2014
06/26

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Blog

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NURSING EXCELLENCE

I have been privileged to care for at hundreds, if not thousands, of patients throughout my nursing career–a career that has spanned 40 years. It is a profession I am proud to identify with, and so, when I was asked to speak at Riverside’s Magnet Recognition Program Brunch this coming July 15, I was not only surprised, but gratified as well.

The Magnet Recognition Program is one of the highest honors a hospital can earn with regard to nursing excellence.

Nursing excellence has a long and rich history, including the part that Peace Corps Volunteer Jo Carter Bowling played during her stint in Afghanistan from 1968-70. Jo was instrumental in starting a school of nursing for Afghan girls.

My challenge will be to review my remarks and underscore the commitment to education and excellent care that nurses have demonstrated throughout the years, from an adobe classroom in the heat and dust of Afghanistan to the present day, modern hospitals.

 

2014
04/30

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Blog

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DISCUSSION QUESTIONS

I recently received an email via the website asking for book discussion questions for “Little Women of Baghlan” It is gratifying to know the book has been chosen for at least one book club! So in response, here are a few beginning discussion points. If you have something you would like to add to the conversation, you can contact Susan Fox via the website, or post in the comments.

BOOK CLUB

DISCUSSION QUESTIONS

LITTLE WOMEN OF BAGHLAN

 

1.  The American Volunteers did not have cell phones or access to the internet. Do you think this fact shaped their experiences? How would it have been different if they had email and cell phone contact?

2.  How do you think you would have handled training, especially Farsi immersion? Are you an auditory or visual learner?

3.  Afghanistan is considered to be a communal society, where families live together, and do things cooperatively—as a community. Society in the United States, on the other hand, values ”rugged individualism,” or “going it alone,” to achieve success. How do you identify with each of these cultures? How do you reconcile the rights of the individual with the common good of any community?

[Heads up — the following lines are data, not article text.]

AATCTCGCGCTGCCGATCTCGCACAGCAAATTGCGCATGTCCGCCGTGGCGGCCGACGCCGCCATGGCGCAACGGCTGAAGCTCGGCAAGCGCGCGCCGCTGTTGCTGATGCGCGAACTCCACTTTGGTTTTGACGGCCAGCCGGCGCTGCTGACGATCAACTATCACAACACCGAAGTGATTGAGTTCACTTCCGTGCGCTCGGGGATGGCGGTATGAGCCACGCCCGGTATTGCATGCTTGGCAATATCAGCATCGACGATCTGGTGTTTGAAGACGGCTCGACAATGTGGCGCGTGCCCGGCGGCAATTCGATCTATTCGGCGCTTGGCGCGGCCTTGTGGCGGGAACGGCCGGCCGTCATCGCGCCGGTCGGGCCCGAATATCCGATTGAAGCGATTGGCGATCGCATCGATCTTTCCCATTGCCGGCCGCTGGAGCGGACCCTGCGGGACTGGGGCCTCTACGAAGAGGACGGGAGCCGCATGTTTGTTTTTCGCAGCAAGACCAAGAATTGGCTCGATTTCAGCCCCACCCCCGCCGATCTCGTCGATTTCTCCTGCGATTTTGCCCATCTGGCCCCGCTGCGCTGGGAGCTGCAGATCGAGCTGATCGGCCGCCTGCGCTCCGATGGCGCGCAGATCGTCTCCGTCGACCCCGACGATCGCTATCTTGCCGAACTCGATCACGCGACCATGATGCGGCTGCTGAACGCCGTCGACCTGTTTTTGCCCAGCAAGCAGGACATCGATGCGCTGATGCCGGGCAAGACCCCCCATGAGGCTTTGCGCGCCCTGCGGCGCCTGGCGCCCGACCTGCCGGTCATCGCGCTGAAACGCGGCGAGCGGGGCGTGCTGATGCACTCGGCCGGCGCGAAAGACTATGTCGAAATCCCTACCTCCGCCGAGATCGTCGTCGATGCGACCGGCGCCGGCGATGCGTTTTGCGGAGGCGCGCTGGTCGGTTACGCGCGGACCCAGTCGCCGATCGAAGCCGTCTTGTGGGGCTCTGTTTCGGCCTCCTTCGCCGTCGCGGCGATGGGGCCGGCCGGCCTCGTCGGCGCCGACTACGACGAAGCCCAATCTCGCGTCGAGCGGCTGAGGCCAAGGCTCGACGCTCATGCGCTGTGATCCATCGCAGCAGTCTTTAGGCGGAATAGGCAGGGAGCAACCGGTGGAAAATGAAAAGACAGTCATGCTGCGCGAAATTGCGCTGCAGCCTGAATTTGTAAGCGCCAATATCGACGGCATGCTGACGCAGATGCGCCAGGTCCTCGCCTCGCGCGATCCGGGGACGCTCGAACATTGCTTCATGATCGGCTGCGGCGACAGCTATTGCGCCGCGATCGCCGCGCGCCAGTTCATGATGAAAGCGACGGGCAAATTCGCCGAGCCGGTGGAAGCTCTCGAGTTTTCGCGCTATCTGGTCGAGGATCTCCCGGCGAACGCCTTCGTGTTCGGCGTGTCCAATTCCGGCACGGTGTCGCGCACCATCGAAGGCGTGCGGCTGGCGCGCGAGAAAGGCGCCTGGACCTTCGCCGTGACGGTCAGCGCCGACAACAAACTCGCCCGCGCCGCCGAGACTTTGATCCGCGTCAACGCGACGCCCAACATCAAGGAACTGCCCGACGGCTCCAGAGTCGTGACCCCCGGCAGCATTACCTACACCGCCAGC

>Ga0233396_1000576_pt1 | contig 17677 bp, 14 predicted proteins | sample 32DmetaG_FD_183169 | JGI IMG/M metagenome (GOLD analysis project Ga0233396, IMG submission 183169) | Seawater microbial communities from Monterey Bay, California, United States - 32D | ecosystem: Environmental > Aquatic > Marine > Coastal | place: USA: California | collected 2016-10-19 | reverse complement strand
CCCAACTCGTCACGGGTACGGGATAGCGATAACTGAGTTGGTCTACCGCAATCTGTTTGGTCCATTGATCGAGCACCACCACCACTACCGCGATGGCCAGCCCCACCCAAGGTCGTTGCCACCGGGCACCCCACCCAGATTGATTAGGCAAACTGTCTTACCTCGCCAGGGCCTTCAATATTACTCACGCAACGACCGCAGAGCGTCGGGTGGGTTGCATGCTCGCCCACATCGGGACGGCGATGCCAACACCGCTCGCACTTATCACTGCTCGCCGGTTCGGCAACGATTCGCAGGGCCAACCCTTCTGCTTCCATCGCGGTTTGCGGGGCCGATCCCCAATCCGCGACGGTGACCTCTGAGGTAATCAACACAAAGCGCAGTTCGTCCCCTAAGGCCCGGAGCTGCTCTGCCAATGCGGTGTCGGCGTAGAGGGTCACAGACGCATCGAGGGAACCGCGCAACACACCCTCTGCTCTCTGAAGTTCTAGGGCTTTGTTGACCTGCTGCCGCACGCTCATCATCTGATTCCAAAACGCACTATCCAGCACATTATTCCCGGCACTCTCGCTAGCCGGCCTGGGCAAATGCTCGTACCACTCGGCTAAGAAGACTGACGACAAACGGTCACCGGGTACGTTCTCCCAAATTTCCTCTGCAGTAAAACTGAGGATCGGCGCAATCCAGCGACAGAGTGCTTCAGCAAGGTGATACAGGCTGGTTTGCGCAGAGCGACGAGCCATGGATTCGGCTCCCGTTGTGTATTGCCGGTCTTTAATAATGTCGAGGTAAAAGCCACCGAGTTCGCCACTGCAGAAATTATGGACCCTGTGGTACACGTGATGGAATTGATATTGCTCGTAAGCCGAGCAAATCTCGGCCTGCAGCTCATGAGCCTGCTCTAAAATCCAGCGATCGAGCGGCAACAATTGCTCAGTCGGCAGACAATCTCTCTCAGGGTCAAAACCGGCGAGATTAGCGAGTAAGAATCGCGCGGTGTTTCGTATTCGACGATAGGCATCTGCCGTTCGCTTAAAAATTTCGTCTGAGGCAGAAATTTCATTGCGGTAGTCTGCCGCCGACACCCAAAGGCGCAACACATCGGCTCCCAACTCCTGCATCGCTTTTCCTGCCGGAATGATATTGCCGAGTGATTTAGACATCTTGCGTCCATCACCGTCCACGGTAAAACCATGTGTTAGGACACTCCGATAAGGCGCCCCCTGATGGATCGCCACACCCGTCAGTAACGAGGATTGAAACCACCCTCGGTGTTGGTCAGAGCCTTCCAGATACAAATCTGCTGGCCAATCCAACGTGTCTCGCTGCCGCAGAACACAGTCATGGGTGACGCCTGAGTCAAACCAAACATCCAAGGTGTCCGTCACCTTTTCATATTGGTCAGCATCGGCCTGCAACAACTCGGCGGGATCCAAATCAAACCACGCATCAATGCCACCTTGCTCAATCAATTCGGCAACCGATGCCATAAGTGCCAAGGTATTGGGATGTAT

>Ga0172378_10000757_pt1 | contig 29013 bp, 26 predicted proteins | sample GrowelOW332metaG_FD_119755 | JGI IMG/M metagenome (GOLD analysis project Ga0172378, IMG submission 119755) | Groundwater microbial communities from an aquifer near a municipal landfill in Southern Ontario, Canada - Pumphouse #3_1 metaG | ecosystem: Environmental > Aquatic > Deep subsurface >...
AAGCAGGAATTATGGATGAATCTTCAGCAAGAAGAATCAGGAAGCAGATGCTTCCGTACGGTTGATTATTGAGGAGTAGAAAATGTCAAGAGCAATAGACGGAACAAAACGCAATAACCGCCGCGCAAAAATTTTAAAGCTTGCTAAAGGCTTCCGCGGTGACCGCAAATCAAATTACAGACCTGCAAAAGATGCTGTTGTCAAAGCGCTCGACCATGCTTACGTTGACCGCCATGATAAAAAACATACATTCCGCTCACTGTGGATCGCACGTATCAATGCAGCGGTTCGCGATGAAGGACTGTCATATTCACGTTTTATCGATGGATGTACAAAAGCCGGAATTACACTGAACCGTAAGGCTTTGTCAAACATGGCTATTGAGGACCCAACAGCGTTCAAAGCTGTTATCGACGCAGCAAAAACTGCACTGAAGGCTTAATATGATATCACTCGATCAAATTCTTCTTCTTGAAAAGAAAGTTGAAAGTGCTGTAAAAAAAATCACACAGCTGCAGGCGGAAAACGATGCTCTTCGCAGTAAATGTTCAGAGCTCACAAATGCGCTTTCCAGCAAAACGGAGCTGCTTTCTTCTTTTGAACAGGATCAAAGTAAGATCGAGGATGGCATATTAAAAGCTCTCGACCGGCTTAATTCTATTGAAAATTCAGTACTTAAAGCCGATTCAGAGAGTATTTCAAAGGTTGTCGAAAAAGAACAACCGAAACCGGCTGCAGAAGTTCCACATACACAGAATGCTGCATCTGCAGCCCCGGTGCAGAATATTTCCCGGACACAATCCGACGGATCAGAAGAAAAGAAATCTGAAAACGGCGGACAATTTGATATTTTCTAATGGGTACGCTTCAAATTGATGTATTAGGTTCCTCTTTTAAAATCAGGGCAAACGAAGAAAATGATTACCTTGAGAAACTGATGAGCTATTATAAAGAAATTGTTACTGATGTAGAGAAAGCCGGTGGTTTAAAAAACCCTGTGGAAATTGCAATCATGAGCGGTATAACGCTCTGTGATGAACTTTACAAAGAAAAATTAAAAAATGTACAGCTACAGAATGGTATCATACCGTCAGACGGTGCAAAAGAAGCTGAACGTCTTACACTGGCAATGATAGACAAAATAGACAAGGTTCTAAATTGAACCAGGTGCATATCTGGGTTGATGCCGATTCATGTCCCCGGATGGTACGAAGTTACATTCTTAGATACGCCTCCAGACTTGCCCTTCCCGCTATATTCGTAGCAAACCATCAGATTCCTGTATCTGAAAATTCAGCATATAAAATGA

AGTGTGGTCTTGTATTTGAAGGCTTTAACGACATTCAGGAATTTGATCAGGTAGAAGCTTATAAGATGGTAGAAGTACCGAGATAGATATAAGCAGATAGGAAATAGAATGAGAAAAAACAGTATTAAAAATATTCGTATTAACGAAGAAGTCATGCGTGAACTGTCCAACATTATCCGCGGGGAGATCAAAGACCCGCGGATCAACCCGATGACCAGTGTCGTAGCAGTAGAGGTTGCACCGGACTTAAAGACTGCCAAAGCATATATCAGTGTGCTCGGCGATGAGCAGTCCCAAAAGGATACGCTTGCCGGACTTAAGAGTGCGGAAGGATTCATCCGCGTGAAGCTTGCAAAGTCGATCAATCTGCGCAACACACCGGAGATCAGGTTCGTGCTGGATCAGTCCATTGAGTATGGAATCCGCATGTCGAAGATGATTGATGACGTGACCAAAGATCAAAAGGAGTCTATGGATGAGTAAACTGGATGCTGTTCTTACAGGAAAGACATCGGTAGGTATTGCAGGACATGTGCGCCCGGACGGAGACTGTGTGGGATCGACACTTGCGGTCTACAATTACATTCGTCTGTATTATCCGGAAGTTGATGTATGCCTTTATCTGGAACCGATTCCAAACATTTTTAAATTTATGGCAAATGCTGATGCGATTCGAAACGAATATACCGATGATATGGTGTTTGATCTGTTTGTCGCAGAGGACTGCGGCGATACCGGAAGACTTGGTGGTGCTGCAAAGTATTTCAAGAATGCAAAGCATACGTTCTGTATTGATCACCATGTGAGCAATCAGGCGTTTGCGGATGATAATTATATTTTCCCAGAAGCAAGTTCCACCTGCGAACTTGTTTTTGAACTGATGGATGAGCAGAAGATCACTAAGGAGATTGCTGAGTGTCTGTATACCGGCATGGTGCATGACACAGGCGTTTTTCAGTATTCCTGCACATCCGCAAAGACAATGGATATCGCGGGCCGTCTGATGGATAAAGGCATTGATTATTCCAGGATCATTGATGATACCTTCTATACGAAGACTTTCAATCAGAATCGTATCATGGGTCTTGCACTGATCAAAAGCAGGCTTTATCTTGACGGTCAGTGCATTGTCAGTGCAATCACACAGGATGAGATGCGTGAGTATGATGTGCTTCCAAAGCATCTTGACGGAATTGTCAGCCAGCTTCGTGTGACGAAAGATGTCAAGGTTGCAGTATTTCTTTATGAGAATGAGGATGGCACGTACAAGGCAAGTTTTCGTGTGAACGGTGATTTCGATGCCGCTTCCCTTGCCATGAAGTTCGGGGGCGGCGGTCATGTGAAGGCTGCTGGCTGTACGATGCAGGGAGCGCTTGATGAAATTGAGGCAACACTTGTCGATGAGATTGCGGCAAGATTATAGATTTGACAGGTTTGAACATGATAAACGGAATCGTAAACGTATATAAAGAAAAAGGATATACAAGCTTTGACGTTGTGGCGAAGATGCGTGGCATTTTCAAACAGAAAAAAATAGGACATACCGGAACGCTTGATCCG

4.  When Jo is on the bus to Herat, the driver stops at a tea house. The women wait in a hot, stifling bus while the men have their tea and food. The female Volunteers eventually join the men. What would you have done in Jo’s place?

5. What is the significance of Mr. Hyatullah bringing the women a Christmas tree?

6. Has your impression of the Afghan people changed after reading “Little Women of Baghlan?” In what way?

7. What was your reaction to the parties the Volunteers attended? Do you approve or disapprove of them?

8. Mr. Arsala, the landlord, was helpful to the Volunteers, and at the same time, he was blatantly domineering in regard to his wives.  How would you sum up his character?

9. Was there anything about Islam that surprised you?

10. Jo, Nan, and Mary had three distinctly different personalities. Do you think their temperaments complimented each other? How do you think this helped them cope with the hardships of their assignment? Which of the three women reminds you most of yourself?

11. Who do you think learned the most—the Afghan students or the American Volunteers?

12. Who do you think learned the most—the Afghan students or the American Volunteers?

13. Mary reveals a bit of her personality when the Volunteers go for a camel ride, and the camel owner tries to charge them for six camels. What did you think when she handed over a wad of Afs and ran to the taxi with the younger Volunteers?

14. Do you think the Peace Corps is relevant today? How has it changed?

15. When working in foreign countries, how important is it to speak the language? Americans often expect “instant results.” Does this help or hinder workers in foreign countries?

16. What was your reaction to Jo’s relationship with the airman from Peshawar?